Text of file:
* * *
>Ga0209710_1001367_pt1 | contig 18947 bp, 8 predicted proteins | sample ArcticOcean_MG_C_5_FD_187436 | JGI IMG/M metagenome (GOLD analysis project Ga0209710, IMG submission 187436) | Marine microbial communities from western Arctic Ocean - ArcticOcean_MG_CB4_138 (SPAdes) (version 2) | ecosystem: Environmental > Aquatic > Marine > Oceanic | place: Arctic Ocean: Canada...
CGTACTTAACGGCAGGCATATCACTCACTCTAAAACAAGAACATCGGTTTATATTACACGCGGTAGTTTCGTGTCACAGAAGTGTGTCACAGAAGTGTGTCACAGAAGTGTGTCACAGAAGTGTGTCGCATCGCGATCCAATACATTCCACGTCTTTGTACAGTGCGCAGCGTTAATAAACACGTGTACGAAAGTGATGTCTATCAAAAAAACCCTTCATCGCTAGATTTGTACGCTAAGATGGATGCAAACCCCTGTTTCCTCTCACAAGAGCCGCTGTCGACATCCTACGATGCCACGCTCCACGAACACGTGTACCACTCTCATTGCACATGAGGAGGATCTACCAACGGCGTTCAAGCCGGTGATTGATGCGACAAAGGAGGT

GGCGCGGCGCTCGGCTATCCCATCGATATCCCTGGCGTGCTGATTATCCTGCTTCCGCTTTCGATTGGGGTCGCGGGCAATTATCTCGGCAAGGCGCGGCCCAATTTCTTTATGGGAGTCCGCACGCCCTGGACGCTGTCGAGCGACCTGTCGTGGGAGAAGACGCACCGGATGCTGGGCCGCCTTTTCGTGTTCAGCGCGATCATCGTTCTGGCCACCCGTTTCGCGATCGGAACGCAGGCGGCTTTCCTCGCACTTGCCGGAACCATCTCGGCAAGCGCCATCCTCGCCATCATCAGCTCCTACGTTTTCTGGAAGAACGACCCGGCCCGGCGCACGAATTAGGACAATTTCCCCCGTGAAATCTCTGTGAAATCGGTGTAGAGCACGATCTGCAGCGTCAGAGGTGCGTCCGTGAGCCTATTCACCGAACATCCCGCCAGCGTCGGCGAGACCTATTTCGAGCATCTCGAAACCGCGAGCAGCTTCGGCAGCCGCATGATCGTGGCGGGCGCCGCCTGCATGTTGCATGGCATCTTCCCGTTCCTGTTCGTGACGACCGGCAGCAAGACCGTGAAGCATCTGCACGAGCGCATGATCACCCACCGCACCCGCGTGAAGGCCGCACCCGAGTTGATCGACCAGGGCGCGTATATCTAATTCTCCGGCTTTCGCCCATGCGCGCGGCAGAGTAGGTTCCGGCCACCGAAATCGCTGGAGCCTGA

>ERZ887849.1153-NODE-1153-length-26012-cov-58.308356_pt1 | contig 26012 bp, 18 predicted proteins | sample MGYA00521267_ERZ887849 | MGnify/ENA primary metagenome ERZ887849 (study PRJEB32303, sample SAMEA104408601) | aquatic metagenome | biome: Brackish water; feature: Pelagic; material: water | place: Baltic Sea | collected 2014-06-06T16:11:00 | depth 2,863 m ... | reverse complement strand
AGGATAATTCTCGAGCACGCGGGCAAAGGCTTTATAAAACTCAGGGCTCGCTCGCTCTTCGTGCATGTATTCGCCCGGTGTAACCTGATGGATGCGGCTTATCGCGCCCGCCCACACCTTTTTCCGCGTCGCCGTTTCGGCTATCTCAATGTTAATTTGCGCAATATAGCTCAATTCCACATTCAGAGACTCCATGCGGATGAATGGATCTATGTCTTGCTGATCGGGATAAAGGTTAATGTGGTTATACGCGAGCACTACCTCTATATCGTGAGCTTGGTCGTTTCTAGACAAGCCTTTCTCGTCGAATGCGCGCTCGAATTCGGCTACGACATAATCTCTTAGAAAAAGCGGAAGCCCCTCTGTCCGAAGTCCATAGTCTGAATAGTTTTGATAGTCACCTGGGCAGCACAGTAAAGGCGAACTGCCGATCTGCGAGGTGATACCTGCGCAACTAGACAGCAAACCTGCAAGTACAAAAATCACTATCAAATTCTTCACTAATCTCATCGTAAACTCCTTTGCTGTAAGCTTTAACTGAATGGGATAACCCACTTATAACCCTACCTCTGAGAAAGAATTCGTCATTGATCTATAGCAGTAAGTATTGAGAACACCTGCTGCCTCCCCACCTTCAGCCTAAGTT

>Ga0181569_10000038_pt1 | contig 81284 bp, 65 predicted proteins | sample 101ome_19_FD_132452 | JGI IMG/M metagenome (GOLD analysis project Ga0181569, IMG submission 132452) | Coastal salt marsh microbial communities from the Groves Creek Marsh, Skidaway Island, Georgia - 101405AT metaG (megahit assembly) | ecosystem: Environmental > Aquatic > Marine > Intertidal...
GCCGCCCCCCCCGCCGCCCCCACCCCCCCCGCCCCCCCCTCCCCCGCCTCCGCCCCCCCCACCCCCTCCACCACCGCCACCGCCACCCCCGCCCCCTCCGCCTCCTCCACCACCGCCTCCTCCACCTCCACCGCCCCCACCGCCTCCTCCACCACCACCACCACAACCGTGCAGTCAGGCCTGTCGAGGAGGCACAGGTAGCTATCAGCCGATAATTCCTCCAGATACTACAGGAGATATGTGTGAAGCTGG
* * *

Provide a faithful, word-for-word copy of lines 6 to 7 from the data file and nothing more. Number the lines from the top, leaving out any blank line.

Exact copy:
>Ga0181569_10000038_pt1 | contig 81284 bp, 65 predicted proteins | sample 101ome_19_FD_132452 | JGI IMG/M metagenome (GOLD analysis project Ga0181569, IMG submission 132452) | Coastal salt marsh microbial communities from the Groves Creek Marsh, Skidaway Island, Georgia - 101405AT metaG (megahit assembly) | ecosystem: Environmental > Aquatic > Marine > Intertidal...
GCCGCCCCCCCCGCCGCCCCCACCCCCCCCGCCCCCCCCTCCCCCGCCTCCGCCCCCCCCACCCCCTCCACCACCGCCACCGCCACCCCCGCCCCCTCCGCCTCCTCCACCACCGCCTCCTCCACCTCCACCGCCCCCACCGCCTCCTCCACCACCACCACCACAACCGTGCAGTCAGGCCTGTCGAGGAGGCACAGGTAGCTATCAGCCGATAATTCCTCCAGATACTACAGGAGATATGTGTGAAGCTGG